Randol Doyle Choate
- Bats Left, Throws Left
- Height 6' 3", Weight 180 lb.
- School Florida State University
- High School Winston Churchill High School
- Debut July 1, 2000
- Final Game October 2, 2015
- Born September 5, 1975 in San Antonio, TX USA
Randy Choate was a longtime LOOGY in the major leagues, appearing in 672 games over fifteen seasons. Due to his extreme usage patterns, he holds a number of freakish records.
A fifth round pick of the New York Yankees in 1997, Choate got his first big league taste with a 22-game stint for the 2000 world championship squad. From 2001 to 2003 with the Bronx Bombers, he gave up only one home run (to Vernon Wells of the Toronto Blue Jays, in 2002) in a span of 74 1/3 innings. Before the 2004 season he was on the move twice, heading firt to the Montreal Expos in a package for Javier Vazquez before moving to the Arizona Diamondbacks for the pitching John Patterson. Choate had his first season of heavy lifting in 2004, making 74 appearances (50 2/3 innings) with a 4.62 ERA, before spending much of the next three seasons in [[Triple A] and the entirety of 2008 mainly with the Nashville Sounds of the Milwaukee Brewers organization.
He made a strong showing in the 2008 Caribbean Series, appearing in five of six games for the Aguilas Cibaeñas while tossing 3 2/3 innings, allowing one hit and no runs while striking out five. Randy became a key bullpen piece after joining the Tampa Bay Rays as a free agent before 2009, leading the American League with 85 appearances in 2010, a year after recording his first five big league saves. He posted his best ERA, 1.82 in 54 games (24 2/3 innings) for the 2011 Florida Marlins. That season, he set a record with 20 consecutive hitless appearances between April 25th and June 13th. Those appearances only accounted for 8 2/3 innings, but he still struck out an impressive 12 batters without giving up a single hit, walking 2 and plucking 1. In 2009, he had set a different record, with 21 straight appearances without recording a strikeout; he only pitched 9 1/3 innings while setting the mark.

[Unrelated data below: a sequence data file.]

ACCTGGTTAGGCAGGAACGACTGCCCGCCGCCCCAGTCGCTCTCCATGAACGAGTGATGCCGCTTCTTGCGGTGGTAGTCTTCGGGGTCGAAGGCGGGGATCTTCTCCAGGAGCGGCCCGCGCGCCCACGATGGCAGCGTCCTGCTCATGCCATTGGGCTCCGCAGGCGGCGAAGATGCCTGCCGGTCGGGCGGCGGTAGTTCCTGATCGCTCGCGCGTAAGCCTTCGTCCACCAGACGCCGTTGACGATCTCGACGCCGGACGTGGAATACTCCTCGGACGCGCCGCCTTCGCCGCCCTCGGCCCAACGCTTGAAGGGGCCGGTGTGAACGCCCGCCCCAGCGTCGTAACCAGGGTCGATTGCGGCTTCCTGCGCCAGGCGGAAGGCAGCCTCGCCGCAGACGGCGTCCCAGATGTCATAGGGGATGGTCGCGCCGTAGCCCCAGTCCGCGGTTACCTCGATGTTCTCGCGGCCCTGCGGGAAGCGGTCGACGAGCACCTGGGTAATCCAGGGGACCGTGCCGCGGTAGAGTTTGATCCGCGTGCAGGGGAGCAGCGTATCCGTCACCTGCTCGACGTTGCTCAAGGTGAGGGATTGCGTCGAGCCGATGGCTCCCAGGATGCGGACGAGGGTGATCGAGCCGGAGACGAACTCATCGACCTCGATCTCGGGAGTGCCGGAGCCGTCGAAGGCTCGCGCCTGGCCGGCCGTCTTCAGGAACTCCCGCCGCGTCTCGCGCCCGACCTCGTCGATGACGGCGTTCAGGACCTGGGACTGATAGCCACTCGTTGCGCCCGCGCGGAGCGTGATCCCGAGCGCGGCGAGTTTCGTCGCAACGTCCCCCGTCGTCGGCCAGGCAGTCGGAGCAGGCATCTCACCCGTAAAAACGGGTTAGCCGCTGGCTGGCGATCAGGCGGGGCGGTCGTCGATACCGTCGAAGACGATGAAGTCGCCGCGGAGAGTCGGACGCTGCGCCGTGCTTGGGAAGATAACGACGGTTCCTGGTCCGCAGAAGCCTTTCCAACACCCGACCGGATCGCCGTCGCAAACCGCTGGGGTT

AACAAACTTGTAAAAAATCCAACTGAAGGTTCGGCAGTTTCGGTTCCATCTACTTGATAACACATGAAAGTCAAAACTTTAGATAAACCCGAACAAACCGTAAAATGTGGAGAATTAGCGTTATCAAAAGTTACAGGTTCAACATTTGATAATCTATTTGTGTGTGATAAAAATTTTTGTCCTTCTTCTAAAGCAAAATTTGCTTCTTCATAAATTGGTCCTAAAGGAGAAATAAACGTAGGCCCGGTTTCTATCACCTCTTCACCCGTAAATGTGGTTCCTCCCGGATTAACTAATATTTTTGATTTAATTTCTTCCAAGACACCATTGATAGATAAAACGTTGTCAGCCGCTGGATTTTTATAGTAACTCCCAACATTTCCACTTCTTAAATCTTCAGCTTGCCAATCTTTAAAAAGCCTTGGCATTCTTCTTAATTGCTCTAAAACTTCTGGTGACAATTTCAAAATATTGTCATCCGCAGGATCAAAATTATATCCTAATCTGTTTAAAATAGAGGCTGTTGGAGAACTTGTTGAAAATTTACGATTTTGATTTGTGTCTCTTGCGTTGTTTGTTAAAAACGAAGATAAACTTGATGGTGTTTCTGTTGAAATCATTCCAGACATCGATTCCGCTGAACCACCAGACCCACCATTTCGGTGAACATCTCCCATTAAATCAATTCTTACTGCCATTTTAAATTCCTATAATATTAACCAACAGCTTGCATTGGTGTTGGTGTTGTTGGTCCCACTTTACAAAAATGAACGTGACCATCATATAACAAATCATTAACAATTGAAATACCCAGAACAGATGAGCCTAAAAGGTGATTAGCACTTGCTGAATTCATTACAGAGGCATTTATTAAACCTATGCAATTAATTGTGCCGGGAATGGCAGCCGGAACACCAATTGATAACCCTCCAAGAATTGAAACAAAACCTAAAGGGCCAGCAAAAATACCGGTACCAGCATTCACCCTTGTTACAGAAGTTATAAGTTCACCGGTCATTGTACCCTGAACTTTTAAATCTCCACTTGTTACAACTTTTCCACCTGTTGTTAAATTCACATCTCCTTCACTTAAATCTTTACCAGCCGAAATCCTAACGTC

In 2012, Choate was traded in midseason from the now Miami Marlins to the Los Angeles Dodgers, along with Hanley Ramirez, for Nathan Eovaldi and Scott McGough. Even though he was tied (with Shawn Camp and Matt Belisle) for the National League lead with 80 games pitched that season, he did not record a single win or loss, his only decision being a save coupled with a tidy 3.03 ERA. He next pitched for the St. Louis Cardinals from 2013 to 2015, making 9 scoreless appearances as the Cards reached the 2013 World Series, eventually losing to the Boston Red Sox. In the 2014 postseason, he gave up 3 runs on 2 hits and 3 walks in only an inning of work spread over 5 appearances. In 2015 he set a record as LOOGYest LOOGY ever, by making 71 appearances but logging just 27 1/3 innings, the smallest ratio of innings per game pitched ever recorded; in 20 of his appearances, he failed to retire a single batter, which is also a record. In 2016, he went to spring training with the Toronto Blue Jays but failed to make the team and was released, then signed with the Dodgers again. He made 34 appearances in their minor league system with an ERA of 7.13 and was not called up to the big league club, retiring at season's end.
Choate made 672 appearances comprising just 408 innings in the majors over 15 seasons, with all appearances coming as a reliever (he did start 43 games in the minors, most of these over his first two professional seasons in 1997 and 1998). He had only 30 career decisions - 16-14 - and 7 saves, with a 3.90 ERA. He was very good at his very specialized role. He retired at the same time as Javier Lopez, another long-time lefty specialist; the pair were second and third on the all-time list for most appearances in which they had faced only one batter and recorded one out: 198 for Lopez and 185 for Choate, behind all-time leader Mike Myers at 206.
- 2-time League Games Pitched Leader (2010/AL & 2012/NL)
- Won a World Series with the New York Yankees in 2000 (he did not play in the World Series)